At the end of the preliminary matters, after voir dire, Karen’s attorney moved for “summary judgment.” I’m not an expert on Michigan procedure (California and Washington State, actually), but a motion for summary judgment is usually a noticed motion with pleadings. It is a request that the court find in favor of one party or the other based on the evidence that has been submitted. I think that Sawyer meant “non-suit,” which is a motion that a litigant makes where he or she asks the court to rule that the evidence that the other side has proffered is insufficient to support the claim that they are making. In this case I think it was ill-timed, as Karen became the plaintiff in the matter by paying the fee noted above, and the defense had not yet presented anything. I note this here, however, because I don’t think that “motion for summary judgment” was the correct procedural vehicle that Sawyer should have used.

Sawyer played a neat game with copyright law. Bessarian was an author who penned a trilogy of dinosaur books that were as popular as Harry Potter ever was. From those books she became a billionaire, which is why the fight over her estate was so intense. In the end the robots lost their legal battle, but since Karen was immortal all she had to do was wait seventy years after her own “death” to begin writing new stories in the series, which is exactly what she did. Once the stories fell into the public domain, she added on to them by writing sequels in her own name.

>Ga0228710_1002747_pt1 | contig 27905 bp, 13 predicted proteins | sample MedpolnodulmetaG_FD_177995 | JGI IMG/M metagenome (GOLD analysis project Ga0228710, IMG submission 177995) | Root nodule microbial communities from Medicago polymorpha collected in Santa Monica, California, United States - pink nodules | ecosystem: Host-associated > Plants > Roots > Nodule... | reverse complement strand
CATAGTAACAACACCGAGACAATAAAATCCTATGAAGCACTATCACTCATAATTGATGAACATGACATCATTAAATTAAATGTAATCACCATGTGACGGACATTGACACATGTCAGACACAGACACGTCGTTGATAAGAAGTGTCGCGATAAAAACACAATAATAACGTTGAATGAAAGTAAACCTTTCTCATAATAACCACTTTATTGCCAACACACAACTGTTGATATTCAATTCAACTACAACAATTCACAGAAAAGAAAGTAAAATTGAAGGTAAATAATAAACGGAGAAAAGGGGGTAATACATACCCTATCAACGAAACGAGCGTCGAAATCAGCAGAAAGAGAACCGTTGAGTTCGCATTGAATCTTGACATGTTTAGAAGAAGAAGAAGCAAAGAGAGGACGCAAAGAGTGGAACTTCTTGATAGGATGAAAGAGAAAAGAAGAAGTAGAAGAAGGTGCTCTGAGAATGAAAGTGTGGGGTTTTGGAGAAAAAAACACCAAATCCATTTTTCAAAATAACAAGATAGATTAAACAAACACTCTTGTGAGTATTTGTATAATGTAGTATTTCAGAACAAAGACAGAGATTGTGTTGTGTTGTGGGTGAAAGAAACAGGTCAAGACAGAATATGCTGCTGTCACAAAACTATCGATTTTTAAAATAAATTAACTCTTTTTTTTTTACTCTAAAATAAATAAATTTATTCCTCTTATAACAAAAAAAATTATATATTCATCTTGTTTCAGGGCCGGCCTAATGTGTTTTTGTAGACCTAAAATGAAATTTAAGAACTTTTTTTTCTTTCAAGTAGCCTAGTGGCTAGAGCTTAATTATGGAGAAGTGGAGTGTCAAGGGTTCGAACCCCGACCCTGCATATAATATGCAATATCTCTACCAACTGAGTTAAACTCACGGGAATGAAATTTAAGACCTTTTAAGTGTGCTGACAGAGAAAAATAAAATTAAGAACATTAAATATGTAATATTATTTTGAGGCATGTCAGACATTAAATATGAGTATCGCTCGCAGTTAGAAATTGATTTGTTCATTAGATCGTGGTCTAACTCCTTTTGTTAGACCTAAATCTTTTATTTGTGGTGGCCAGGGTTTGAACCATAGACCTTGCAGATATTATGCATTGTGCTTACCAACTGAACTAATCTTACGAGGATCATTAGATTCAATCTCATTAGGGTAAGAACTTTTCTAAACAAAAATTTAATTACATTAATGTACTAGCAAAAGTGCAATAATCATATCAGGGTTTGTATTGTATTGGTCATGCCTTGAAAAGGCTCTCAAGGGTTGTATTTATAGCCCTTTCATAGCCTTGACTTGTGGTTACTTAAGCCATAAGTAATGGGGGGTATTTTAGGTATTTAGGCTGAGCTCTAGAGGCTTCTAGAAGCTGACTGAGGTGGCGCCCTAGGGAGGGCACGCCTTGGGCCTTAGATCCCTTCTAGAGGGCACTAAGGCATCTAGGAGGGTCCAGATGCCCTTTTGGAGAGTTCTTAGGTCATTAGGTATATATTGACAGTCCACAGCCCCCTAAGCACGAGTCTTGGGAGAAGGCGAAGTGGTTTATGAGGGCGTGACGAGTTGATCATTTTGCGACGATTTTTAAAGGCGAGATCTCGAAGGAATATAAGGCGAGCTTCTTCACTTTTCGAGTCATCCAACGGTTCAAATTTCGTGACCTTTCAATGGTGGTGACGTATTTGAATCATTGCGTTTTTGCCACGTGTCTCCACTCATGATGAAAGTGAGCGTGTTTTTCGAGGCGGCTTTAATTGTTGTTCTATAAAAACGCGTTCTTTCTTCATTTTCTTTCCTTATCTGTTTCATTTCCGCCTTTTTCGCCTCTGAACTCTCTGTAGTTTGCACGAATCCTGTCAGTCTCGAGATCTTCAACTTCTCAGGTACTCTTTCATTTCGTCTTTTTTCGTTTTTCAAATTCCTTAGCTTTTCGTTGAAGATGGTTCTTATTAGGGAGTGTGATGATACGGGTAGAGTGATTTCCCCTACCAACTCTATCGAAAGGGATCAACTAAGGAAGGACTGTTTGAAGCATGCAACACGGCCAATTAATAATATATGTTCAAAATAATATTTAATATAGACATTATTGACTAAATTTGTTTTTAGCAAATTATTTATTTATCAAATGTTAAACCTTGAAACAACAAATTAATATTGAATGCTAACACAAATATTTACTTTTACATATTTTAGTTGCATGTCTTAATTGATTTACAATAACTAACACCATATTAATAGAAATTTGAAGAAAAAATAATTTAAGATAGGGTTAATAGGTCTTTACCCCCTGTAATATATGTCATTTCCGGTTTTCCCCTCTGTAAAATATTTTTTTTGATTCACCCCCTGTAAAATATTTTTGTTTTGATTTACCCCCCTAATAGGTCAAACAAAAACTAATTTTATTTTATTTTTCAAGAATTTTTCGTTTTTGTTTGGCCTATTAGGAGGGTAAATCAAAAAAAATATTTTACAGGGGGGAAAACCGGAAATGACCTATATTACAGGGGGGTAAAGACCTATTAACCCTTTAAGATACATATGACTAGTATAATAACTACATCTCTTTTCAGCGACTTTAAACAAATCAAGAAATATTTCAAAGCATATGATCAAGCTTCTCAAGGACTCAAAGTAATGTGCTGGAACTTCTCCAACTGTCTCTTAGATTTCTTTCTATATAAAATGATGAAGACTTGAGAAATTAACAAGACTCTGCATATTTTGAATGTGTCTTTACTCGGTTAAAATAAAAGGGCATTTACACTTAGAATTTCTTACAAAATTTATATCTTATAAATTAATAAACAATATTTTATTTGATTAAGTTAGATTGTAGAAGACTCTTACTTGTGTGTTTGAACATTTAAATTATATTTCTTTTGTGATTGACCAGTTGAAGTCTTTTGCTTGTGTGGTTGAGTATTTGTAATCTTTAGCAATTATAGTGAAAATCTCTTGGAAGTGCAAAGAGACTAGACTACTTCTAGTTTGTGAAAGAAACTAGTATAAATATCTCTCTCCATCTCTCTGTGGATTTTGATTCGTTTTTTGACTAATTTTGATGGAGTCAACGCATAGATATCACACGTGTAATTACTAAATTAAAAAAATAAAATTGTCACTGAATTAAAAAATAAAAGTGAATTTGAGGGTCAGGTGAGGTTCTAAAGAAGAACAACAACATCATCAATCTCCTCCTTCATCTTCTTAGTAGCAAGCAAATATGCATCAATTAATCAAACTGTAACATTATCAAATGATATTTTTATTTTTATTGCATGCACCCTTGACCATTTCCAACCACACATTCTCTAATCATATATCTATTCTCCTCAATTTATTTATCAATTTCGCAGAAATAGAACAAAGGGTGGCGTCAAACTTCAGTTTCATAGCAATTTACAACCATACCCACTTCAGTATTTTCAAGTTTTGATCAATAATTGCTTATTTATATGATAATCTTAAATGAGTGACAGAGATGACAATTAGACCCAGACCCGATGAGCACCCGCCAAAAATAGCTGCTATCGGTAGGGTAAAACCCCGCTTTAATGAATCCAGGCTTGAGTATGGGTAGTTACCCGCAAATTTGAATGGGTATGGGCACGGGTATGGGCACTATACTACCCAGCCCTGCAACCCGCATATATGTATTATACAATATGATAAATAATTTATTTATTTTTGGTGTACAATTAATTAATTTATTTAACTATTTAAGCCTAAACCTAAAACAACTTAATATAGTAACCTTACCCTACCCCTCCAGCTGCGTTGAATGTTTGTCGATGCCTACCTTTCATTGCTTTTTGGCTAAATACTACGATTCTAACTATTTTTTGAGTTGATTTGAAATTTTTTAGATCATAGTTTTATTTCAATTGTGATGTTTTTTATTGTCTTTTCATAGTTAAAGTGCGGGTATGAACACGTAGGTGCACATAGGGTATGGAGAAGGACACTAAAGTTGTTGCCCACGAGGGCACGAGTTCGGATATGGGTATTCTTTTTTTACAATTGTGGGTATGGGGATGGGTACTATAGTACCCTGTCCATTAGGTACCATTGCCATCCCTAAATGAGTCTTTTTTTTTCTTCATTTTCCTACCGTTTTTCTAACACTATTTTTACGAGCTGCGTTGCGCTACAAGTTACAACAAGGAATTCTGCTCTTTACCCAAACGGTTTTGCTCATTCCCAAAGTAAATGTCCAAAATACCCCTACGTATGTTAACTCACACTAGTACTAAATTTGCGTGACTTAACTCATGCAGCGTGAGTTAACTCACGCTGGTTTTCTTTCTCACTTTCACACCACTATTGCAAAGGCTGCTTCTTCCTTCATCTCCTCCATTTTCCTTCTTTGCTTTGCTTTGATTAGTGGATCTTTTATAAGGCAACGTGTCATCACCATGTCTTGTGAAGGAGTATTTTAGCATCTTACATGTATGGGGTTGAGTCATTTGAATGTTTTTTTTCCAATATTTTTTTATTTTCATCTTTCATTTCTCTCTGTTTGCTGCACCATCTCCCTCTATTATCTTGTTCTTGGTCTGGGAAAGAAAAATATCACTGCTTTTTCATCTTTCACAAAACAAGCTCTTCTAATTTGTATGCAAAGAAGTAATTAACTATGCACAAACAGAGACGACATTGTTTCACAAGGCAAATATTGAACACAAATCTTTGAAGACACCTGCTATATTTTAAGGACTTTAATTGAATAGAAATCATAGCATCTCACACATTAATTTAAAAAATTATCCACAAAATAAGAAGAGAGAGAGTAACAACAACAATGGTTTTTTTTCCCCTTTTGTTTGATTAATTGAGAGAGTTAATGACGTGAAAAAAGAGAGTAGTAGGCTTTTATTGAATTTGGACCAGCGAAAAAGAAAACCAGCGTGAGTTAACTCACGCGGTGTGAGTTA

Karen’s lawyer did a good job explaining his jury selection strategy at voir dire. That is often the first big hurdle in any case; getting the jury you want to hear your case. Sawyer’s explanation of why Deshawn Malcolm wanted certain types and not others on the jury was pretty much dead on. Deshawn wanted fans of Karen’s work – either the original books, or the movies based on them. And he wanted to stack the jury with blacks, Hispanics, and gays, whom he – and the consultant we’d hired – felt might be more predisposed to a boarder definition of personhood. Deshawn also wanted rich jurors – the hardest kind to get, because the rich tended to find excuses to shirk their civic responsibility. “Death and taxes are supposed to be unavoidable,” Deshawn had said to us. “But the poor know that the rich have ways to avoid paying their fair share to the IRS. Sitll, they get some comfort from the fact that death is the great leveler – or it was, until Immortex. They’re going to resent Karen finding a way around that. Meanwhile, the rich are always paranoid about greedy relatives; wealthy people are going to despise Tyler.”